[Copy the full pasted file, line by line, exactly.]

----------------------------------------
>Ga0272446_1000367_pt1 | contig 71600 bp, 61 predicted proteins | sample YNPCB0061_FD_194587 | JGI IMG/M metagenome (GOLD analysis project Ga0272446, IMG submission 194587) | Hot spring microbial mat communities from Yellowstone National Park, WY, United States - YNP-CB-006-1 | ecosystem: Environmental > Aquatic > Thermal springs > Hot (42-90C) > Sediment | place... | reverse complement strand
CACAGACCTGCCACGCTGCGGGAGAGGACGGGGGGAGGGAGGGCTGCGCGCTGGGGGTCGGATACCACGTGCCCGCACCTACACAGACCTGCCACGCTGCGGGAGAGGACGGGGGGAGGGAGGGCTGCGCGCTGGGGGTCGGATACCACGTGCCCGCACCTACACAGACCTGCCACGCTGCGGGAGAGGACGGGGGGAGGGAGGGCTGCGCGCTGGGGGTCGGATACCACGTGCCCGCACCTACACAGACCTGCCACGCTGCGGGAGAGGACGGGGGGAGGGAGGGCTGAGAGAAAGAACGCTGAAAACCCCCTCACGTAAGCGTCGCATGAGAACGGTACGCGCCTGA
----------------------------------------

>Ga0272446_1000367_pt1 | contig 71600 bp, 61 predicted proteins | sample YNPCB0061_FD_194587 | JGI IMG/M metagenome (GOLD analysis project Ga0272446, IMG submission 194587) | Hot spring microbial mat communities from Yellowstone National Park, WY, United States - YNP-CB-006-1 | ecosystem: Environmental > Aquatic > Thermal springs > Hot (42-90C) > Sediment | place... | reverse complement strand
CACAGACCTGCCACGCTGCGGGAGAGGACGGGGGGAGGGAGGGCTGCGCGCTGGGGGTCGGATACCACGTGCCCGCACCTACACAGACCTGCCACGCTGCGGGAGAGGACGGGGGGAGGGAGGGCTGCGCGCTGGGGGTCGGATACCACGTGCCCGCACCTACACAGACCTGCCACGCTGCGGGAGAGGACGGGGGGAGGGAGGGCTGCGCGCTGGGGGTCGGATACCACGTGCCCGCACCTACACAGACCTGCCACGCTGCGGGAGAGGACGGGGGGAGGGAGGGCTGAGAGAAAGAACGCTGAAAACCCCCTCACGTAAGCGTCGCATGAGAACGGTACGCGCCTGA